By Melanie Dawson, Marketing Co-ordinator, and Michelle Nicol, Creative Copywriter, Sage UK Ltd
It’s important within business that your communications to your customers, website information and marketing material portrays a professional image. There’s nothing worse than someone spotting a grammatical or spelling error that will then cost you money in the long run to have items reprinted.
We all wish we could spell things right first time, every time and some of us can, but now and again we all fall foul of grammatical or spelling errors, even in the era of spell check. Here are a few of the most common mistakes and how to avoid them:
Let’s start with the apostrophe
The apostrophe (’) often seems to cause confusion. It appears where it’s not needed and disappears when it is. The apostrophe has two main uses:
1) Using the apostrophe to show ownership or belonging
- The client’s software (one client)
- Doris’ business (in this example Doris’s is also correct,
but we prefer the less cluttered punctuation)
- The children’s father
- My clients’ business (more than one client)
- AVOID the green grocer’s apostrophe The apple’s, the cauliflower’s, the carrot’s. When I see examples like this I always want to ask, ‘The apple’s, cauliflower’s, carrot’s, what?’
Note: that possessive pronouns like yours, his, hers, ours, its and theirs are not followed by the apostrophe.
2) Using the apostrophe to show there’s a letter or letters missing from a word
There are lots of examples of this. Here’s some we use, without really thinking about them:
- I’m; you’re; we’re — I am; you are; we are
- Don’t, won’t, haven’t, isn’t — do not; will not, have not, is not
- Other sometimes seem to cause confusion:
- Let’s for let us
Common apostrophe mistakes
There are four common cases where it is easy to get confused.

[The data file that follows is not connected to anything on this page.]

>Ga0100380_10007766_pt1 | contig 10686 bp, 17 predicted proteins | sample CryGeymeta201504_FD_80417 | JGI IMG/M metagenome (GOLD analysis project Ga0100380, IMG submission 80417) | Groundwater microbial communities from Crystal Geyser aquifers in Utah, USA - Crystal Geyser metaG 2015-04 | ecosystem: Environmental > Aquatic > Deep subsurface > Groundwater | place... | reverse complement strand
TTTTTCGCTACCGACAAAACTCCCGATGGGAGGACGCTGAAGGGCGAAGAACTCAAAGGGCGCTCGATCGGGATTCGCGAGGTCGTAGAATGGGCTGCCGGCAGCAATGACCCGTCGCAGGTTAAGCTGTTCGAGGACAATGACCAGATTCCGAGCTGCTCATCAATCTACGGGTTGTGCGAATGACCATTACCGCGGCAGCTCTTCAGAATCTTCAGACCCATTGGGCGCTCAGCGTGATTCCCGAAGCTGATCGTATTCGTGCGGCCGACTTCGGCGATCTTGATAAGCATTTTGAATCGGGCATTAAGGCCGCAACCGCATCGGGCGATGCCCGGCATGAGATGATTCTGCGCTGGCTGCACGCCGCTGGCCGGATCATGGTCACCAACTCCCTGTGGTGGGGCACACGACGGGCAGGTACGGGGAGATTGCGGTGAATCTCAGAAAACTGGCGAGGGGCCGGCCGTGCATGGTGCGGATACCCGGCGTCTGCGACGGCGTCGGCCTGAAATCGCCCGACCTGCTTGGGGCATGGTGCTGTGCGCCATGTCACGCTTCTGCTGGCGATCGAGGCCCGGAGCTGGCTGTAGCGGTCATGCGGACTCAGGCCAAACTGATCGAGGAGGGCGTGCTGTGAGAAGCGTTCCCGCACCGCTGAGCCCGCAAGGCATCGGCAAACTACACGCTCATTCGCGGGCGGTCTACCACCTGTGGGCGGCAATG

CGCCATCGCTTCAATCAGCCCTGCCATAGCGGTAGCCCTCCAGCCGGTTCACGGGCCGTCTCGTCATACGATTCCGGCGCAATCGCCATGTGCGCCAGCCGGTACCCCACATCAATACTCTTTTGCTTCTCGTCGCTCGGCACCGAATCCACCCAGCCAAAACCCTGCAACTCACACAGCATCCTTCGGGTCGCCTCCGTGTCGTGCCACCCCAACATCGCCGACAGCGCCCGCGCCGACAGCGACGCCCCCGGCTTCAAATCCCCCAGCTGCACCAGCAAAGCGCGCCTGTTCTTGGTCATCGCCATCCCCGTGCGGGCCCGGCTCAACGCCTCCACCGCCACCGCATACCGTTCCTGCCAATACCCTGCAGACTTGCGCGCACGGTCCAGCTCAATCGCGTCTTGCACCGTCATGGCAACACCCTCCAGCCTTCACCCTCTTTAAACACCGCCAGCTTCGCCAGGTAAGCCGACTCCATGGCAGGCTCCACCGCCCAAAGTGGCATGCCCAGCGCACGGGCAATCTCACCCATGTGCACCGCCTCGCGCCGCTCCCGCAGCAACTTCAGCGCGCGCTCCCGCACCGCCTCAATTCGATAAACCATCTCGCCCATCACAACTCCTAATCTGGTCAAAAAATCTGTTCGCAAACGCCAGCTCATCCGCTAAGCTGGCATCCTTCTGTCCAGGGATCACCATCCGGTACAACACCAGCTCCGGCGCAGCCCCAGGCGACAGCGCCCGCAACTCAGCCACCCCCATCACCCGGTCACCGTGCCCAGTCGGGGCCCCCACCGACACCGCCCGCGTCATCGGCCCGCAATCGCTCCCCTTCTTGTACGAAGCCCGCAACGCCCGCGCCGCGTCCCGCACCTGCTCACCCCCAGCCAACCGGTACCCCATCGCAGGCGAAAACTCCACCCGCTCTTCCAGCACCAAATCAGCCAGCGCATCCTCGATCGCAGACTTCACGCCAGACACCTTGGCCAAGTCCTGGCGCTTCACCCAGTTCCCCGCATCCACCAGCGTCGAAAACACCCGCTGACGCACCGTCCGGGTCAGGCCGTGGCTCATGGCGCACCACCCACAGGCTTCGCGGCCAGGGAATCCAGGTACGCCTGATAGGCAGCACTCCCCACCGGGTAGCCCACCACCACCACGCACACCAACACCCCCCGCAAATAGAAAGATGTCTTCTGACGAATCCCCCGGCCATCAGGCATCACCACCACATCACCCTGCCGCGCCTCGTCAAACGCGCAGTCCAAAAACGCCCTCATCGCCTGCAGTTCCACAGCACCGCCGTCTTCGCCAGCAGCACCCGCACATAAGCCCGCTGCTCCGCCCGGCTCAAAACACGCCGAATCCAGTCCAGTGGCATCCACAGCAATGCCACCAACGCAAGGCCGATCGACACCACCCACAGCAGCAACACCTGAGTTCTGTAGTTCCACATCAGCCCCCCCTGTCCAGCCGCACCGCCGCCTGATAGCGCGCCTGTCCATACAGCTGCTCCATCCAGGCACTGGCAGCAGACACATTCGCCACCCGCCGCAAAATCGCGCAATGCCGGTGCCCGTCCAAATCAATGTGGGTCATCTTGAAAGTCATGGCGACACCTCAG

1. It’s has an apostrophe when it means it is. When you want to show possession, the correct form is its.
- It’s a long way to Tipperary
- Every business has its challenges.
2. Who’s stands for who is or who has. When you want to show possession, the correct form is whose.
- Who’s running the company?
- The accountant, whose business was doing well, booked a well-deserved holiday.
3. If you can replace the word with “you are”, then the word you’re looking for is you’re. If you want to indicate that something belongs to someone, you need your.
- You’re going to have a busy month.
- Is this your tax return?
4. They’re stands for they are. The possessive is their. If you want to show where something is, the correct form is there.
- They’re the people who bought our business.
- It’s their business now.
- The business is over there.
Words that sound similar but are spelt differently
- license (v) / licence (n)
- practise (v) / practice (n)
- advise (v) / advice (n)
To get them right, you basically have to know your nouns from your verbs. Remember, English lessons? A noun refers to a ‘thing’ and a verb is a ‘doing word’. Try using this sentence to help you choose the right spelling:
Stop the crocodile.
Any time you want the verb, use ‘s’ — like you do when you say ‘stop’. If you want the noun, it’s a ‘c’, as in crocodile.
license and licence:
He may be licensed to kill, but James Bond was still booked for speeding without his driving licence.
practise and practice:
Mr Jones likes to practise his juggling at his accountant’s practice.
advise and advice:
You can advise people as much as you like but you can’t get them to listen to your advice.
Words that sound similar but mean different things
compliment / complement
A compliment is a nice thing said about someone. For example, if you say, “I like your new advert”, you’re paying someone a compliment. Something that’s given away free is also complimentary.
- Complimentary chocolates with every membership.
Complement has a number of meanings associated with matching or completing.
- She chose red shoes to complement her new dress.
- If you’re ordering business cards, why not choose some complementary letterheads?
stationery / stationary
It’s easy to remember the difference between these two. Just remember ‘e’ is for envelope and ‘a’ is for ‘at a standstill’.
affect / effect
To affect something is to change or influence it.
- The electricity failure affected her business.
Effect has a lot of subtle meanings as a noun, but it mostly refers to something that’s happens as a result of something else.
- The new layout had a positive effect on the magazine’s circulation.
Effect is also a rather formal way of saying to make it happen. (It’s rather stuffy and formal, so avoid it if possible).
- The Government has effected a change in policy.
Most of the time affect is a verb and effect is a noun.
What things do you find confusing or what other tips can you share for spelling something correctly?
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